In a later review of the Cornell Class Notes' album "A Hint of Lime," Sawyer's overall rating of 2 (out of 5) was remarkable insofar as the other reviewers gave the album a 3 and a 4, but his review was focused on whether the album was "good" versus, again, technically proficient. Again, his fascination with album art -- an atypical subject for most reviewers -- leads into his thesis:
"To their credit, the album art is appropriately sophisticated and classy. At best, the music is utilitarian and functional. At worst, it is an absolute bore." Overall, he suggests that the group missed the point of music: emotion. He says in of their rendition of Where You Are:
The soloist ably replicates Broussard's nondescript sound. Congratulations, Anderson Clark. What do I say about this? There's nothing particularly wrong with it, and I didn't like it in the slightest.
He concludes that "Rather than make their own musical statement, with all the nuance implied by the title and classy cover art, they have settled for the vocal equivalent of limeade. Alas, this tonic is drinkable but forgettable."

The initial forum response was befuddlement. But noted producer Tat Tong suggested that "perphaps [it's] a sign of things to come?"

That, now that we've conquered most of the technical challenges of creating an in time, in tune, nice-to-listen-to product that can match up to stuff on radio, that reviewers now approach albums simply on the basis of whether the music moves them, technicalities be damned. Kind of like what Rolling Stone does - all Top 40 albums are well produced and technically sound overall, but some of them still get 1 out of 4 stars...
But what seems clear from forum posters is that they do want an "objective" analysis of their recorded a-cappella, meaning, leaving one's personal opinions out of the review and a focus purely on whether the album was executed proficiently. The lame thing about this is that neither a Lester Bangs-ian review nor a purely technical one will have induced the vast majority of the people who'll buy the album to have bought it. Well, that sentence sucked, so let me restate it: there are more moms and dads and siblings and aunts who will buy a collegiate group's album out of love than people who will buy it for its technical or emotional merits. For the vast majority of collegiate a-cappella is like an arranged marriage a la "Coming to America" -- "I grew to love your father" the Queen tells James Earl Jones -- you'll fall in love with one of those songs on there, but just like Eddie Murphy, you're gonna want to go to Queens to find some song that "has opinions of its own." To the extent that Sawyer's reviews are a step in that direction, the step that most of us take is to STOP listening to collegiate a-cappella and to "real" music -- the source material.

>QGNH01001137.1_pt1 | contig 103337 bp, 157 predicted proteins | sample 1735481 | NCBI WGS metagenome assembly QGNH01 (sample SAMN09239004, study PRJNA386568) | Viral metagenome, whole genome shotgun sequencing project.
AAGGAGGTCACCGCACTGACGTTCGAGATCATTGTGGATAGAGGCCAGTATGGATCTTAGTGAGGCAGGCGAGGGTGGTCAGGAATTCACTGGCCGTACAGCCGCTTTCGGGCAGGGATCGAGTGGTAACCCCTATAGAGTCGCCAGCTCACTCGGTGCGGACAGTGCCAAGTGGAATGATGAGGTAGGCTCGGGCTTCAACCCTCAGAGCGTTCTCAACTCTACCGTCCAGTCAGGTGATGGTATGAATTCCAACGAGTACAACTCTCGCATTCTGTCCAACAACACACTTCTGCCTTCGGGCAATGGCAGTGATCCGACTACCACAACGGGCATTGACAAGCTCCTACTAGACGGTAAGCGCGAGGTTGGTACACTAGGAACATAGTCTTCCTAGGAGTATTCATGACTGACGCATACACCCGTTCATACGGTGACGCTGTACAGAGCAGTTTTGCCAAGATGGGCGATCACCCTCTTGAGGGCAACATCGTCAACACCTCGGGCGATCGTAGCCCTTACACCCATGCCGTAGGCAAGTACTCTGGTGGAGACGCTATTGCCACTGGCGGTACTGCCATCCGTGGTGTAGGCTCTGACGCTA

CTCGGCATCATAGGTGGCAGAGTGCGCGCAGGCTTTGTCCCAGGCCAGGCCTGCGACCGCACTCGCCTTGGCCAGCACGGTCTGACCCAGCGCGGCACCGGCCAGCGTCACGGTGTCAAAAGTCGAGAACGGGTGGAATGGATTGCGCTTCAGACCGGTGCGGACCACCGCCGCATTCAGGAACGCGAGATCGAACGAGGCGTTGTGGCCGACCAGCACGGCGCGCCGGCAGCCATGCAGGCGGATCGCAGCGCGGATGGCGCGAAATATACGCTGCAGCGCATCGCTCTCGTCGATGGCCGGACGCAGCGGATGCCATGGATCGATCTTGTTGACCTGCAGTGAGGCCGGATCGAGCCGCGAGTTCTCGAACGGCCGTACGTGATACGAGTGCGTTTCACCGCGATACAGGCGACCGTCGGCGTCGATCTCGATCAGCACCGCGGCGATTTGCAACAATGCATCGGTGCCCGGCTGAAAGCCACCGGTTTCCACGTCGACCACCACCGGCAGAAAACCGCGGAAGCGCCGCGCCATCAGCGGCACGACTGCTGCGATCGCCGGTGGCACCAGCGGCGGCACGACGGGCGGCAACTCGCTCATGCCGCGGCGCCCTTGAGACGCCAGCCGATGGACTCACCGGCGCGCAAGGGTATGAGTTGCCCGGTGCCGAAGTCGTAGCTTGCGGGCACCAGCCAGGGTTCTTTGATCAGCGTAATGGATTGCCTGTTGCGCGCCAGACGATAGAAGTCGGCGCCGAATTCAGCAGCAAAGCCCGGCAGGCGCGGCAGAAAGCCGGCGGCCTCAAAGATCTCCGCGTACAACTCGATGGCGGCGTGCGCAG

As Chuck Klosterman argues, video games have yet to reach a level of "class" since there's no Lester Bangs of video game criticism. I remember reading a review of Final Fantasy XII in the College Hill Independent that went off on some comp-lit analysis of the storyline and then forgot to tell me whether the game was fun or not. Collegiate a-cappella reviews have been utilitarian in the sense that -- like contemporary video game reviews -- they've talked about the technical merits of an album as a way to suggest that one should buy it. But that's worked for collegiate a-cappella because, well, when it comes down to it, the whole deal is derivative in the first place, so focusing on technical merits is one way to avoid the nagging question of aesthetics that I don't think an entire genre based on doing covers can ever overcome.